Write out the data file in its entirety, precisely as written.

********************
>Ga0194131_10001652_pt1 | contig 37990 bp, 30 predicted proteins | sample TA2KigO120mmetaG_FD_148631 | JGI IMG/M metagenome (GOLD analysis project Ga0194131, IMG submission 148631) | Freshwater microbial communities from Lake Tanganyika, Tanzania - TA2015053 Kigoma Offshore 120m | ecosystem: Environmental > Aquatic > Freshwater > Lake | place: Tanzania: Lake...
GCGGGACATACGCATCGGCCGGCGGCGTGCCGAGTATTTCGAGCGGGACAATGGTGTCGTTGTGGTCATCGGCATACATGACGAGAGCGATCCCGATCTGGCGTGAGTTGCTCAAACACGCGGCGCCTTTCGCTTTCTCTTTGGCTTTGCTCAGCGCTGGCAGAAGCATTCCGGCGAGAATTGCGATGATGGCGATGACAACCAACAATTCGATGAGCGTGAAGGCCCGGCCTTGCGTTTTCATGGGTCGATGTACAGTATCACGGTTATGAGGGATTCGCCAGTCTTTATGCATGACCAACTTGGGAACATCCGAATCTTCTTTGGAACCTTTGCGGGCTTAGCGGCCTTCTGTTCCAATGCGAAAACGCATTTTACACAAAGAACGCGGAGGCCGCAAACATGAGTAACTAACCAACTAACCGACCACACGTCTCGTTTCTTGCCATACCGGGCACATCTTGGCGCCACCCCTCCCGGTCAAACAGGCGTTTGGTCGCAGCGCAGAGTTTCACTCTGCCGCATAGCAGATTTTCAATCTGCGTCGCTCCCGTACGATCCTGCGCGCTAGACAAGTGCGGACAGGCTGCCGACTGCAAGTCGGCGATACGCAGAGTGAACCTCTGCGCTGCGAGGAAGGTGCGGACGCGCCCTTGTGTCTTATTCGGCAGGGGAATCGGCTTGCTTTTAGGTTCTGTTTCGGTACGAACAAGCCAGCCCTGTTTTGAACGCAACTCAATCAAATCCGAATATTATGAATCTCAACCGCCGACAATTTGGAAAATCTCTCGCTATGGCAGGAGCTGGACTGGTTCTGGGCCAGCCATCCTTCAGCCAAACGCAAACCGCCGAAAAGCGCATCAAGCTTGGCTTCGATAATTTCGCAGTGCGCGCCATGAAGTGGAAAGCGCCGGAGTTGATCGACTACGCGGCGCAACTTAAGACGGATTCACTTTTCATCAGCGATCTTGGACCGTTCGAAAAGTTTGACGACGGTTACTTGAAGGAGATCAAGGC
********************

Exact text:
>Ga0194131_10001652_pt1 | contig 37990 bp, 30 predicted proteins | sample TA2KigO120mmetaG_FD_148631 | JGI IMG/M metagenome (GOLD analysis project Ga0194131, IMG submission 148631) | Freshwater microbial communities from Lake Tanganyika, Tanzania - TA2015053 Kigoma Offshore 120m | ecosystem: Environmental > Aquatic > Freshwater > Lake | place: Tanzania: Lake...
GCGGGACATACGCATCGGCCGGCGGCGTGCCGAGTATTTCGAGCGGGACAATGGTGTCGTTGTGGTCATCGGCATACATGACGAGAGCGATCCCGATCTGGCGTGAGTTGCTCAAACACGCGGCGCCTTTCGCTTTCTCTTTGGCTTTGCTCAGCGCTGGCAGAAGCATTCCGGCGAGAATTGCGATGATGGCGATGACAACCAACAATTCGATGAGCGTGAAGGCCCGGCCTTGCGTTTTCATGGGTCGATGTACAGTATCACGGTTATGAGGGATTCGCCAGTCTTTATGCATGACCAACTTGGGAACATCCGAATCTTCTTTGGAACCTTTGCGGGCTTAGCGGCCTTCTGTTCCAATGCGAAAACGCATTTTACACAAAGAACGCGGAGGCCGCAAACATGAGTAACTAACCAACTAACCGACCACACGTCTCGTTTCTTGCCATACCGGGCACATCTTGGCGCCACCCCTCCCGGTCAAACAGGCGTTTGGTCGCAGCGCAGAGTTTCACTCTGCCGCATAGCAGATTTTCAATCTGCGTCGCTCCCGTACGATCCTGCGCGCTAGACAAGTGCGGACAGGCTGCCGACTGCAAGTCGGCGATACGCAGAGTGAACCTCTGCGCTGCGAGGAAGGTGCGGACGCGCCCTTGTGTCTTATTCGGCAGGGGAATCGGCTTGCTTTTAGGTTCTGTTTCGGTACGAACAAGCCAGCCCTGTTTTGAACGCAACTCAATCAAATCCGAATATTATGAATCTCAACCGCCGACAATTTGGAAAATCTCTCGCTATGGCAGGAGCTGGACTGGTTCTGGGCCAGCCATCCTTCAGCCAAACGCAAACCGCCGAAAAGCGCATCAAGCTTGGCTTCGATAATTTCGCAGTGCGCGCCATGAAGTGGAAAGCGCCGGAGTTGATCGACTACGCGGCGCAACTTAAGACGGATTCACTTTTCATCAGCGATCTTGGACCGTTCGAAAAGTTTGACGACGGTTACTTGAAGGAGATCAAGGC